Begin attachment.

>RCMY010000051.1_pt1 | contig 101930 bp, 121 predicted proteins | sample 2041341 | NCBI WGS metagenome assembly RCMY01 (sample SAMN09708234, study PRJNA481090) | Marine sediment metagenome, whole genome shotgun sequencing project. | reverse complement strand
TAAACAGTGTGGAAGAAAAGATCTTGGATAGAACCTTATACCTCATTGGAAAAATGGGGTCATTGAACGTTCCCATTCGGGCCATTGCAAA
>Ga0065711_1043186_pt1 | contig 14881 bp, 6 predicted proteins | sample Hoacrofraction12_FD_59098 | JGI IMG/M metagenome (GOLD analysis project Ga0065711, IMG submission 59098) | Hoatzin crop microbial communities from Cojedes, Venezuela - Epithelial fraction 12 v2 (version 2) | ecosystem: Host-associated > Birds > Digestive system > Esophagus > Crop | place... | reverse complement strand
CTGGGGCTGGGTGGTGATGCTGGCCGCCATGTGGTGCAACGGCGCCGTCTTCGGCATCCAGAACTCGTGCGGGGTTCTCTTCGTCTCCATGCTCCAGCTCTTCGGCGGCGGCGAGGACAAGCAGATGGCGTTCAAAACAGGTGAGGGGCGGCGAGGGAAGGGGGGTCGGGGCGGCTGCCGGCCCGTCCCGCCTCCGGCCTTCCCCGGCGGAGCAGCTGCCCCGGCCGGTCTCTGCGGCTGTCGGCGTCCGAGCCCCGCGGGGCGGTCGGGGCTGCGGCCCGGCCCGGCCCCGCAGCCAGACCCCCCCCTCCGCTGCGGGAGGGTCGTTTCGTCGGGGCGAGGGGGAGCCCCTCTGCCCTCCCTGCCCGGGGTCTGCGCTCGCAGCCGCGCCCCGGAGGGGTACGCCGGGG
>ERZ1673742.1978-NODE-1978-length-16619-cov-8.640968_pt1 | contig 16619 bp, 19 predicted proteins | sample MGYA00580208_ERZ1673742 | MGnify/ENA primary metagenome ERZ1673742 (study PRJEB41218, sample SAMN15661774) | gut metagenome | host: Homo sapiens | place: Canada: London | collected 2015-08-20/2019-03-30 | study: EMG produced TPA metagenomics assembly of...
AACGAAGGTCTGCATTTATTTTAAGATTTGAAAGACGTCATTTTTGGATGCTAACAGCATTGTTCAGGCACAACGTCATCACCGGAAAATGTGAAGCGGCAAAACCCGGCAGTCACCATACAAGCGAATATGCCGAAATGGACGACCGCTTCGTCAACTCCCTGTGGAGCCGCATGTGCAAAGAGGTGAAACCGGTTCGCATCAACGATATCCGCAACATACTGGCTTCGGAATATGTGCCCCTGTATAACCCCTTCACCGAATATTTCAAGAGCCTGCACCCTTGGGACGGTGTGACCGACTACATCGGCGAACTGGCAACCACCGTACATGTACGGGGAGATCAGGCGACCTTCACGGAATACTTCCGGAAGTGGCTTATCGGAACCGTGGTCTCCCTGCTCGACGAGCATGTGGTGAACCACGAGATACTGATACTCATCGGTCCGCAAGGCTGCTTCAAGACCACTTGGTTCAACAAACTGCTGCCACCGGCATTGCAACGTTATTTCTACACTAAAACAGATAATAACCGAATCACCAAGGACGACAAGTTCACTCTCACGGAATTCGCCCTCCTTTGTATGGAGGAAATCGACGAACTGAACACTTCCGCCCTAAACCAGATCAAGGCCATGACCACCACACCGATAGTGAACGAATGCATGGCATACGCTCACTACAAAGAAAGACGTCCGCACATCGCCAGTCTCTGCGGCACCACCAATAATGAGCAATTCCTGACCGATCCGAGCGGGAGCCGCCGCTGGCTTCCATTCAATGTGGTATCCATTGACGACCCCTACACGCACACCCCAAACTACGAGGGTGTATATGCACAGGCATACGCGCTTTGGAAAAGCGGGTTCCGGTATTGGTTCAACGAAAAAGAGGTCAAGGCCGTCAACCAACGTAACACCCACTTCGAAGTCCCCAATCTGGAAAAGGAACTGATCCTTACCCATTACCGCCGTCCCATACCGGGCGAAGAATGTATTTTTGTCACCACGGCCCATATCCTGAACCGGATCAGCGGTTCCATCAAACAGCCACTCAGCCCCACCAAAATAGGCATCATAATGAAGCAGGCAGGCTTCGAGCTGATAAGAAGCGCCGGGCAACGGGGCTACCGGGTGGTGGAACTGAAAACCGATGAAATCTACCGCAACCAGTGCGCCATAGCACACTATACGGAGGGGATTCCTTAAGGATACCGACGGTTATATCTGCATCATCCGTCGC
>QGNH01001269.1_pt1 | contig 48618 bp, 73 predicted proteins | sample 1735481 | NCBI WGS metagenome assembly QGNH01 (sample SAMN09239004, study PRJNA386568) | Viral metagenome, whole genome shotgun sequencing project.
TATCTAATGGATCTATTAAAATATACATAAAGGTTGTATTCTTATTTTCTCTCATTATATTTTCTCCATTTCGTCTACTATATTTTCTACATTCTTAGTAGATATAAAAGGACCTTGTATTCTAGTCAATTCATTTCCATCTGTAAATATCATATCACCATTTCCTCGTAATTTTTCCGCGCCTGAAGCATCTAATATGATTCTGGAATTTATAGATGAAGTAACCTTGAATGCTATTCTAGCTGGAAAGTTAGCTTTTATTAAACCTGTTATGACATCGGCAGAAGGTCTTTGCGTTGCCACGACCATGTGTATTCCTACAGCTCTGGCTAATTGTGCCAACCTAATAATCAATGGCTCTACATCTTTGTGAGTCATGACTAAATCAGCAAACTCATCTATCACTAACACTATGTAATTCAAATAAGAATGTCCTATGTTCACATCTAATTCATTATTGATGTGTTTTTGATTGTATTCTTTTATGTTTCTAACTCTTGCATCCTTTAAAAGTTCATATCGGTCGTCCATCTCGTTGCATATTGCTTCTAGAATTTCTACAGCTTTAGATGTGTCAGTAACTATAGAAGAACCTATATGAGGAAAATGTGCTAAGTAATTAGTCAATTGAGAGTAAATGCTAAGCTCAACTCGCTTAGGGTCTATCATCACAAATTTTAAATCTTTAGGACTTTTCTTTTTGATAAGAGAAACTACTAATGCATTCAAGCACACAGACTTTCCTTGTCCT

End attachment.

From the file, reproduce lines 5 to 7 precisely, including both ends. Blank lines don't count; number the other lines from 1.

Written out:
>ERZ1673742.1978-NODE-1978-length-16619-cov-8.640968_pt1 | contig 16619 bp, 19 predicted proteins | sample MGYA00580208_ERZ1673742 | MGnify/ENA primary metagenome ERZ1673742 (study PRJEB41218, sample SAMN15661774) | gut metagenome | host: Homo sapiens | place: Canada: London | collected 2015-08-20/2019-03-30 | study: EMG produced TPA metagenomics assembly of...
AACGAAGGTCTGCATTTATTTTAAGATTTGAAAGACGTCATTTTTGGATGCTAACAGCATTGTTCAGGCACAACGTCATCACCGGAAAATGTGAAGCGGCAAAACCCGGCAGTCACCATACAAGCGAATATGCCGAAATGGACGACCGCTTCGTCAACTCCCTGTGGAGCCGCATGTGCAAAGAGGTGAAACCGGTTCGCATCAACGATATCCGCAACATACTGGCTTCGGAATATGTGCCCCTGTATAACCCCTTCACCGAATATTTCAAGAGCCTGCACCCTTGGGACGGTGTGACCGACTACATCGGCGAACTGGCAACCACCGTACATGTACGGGGAGATCAGGCGACCTTCACGGAATACTTCCGGAAGTGGCTTATCGGAACCGTGGTCTCCCTGCTCGACGAGCATGTGGTGAACCACGAGATACTGATACTCATCGGTCCGCAAGGCTGCTTCAAGACCACTTGGTTCAACAAACTGCTGCCACCGGCATTGCAACGTTATTTCTACACTAAAACAGATAATAACCGAATCACCAAGGACGACAAGTTCACTCTCACGGAATTCGCCCTCCTTTGTATGGAGGAAATCGACGAACTGAACACTTCCGCCCTAAACCAGATCAAGGCCATGACCACCACACCGATAGTGAACGAATGCATGGCATACGCTCACTACAAAGAAAGACGTCCGCACATCGCCAGTCTCTGCGGCACCACCAATAATGAGCAATTCCTGACCGATCCGAGCGGGAGCCGCCGCTGGCTTCCATTCAATGTGGTATCCATTGACGACCCCTACACGCACACCCCAAACTACGAGGGTGTATATGCACAGGCATACGCGCTTTGGAAAAGCGGGTTCCGGTATTGGTTCAACGAAAAAGAGGTCAAGGCCGTCAACCAACGTAACACCCACTTCGAAGTCCCCAATCTGGAAAAGGAACTGATCCTTACCCATTACCGCCGTCCCATACCGGGCGAAGAATGTATTTTTGTCACCACGGCCCATATCCTGAACCGGATCAGCGGTTCCATCAAACAGCCACTCAGCCCCACCAAAATAGGCATCATAATGAAGCAGGCAGGCTTCGAGCTGATAAGAAGCGCCGGGCAACGGGGCTACCGGGTGGTGGAACTGAAAACCGATGAAATCTACCGCAACCAGTGCGCCATAGCACACTATACGGAGGGGATTCCTTAAGGATACCGACGGTTATATCTGCATCATCCGTCGC
>QGNH01001269.1_pt1 | contig 48618 bp, 73 predicted proteins | sample 1735481 | NCBI WGS metagenome assembly QGNH01 (sample SAMN09239004, study PRJNA386568) | Viral metagenome, whole genome shotgun sequencing project.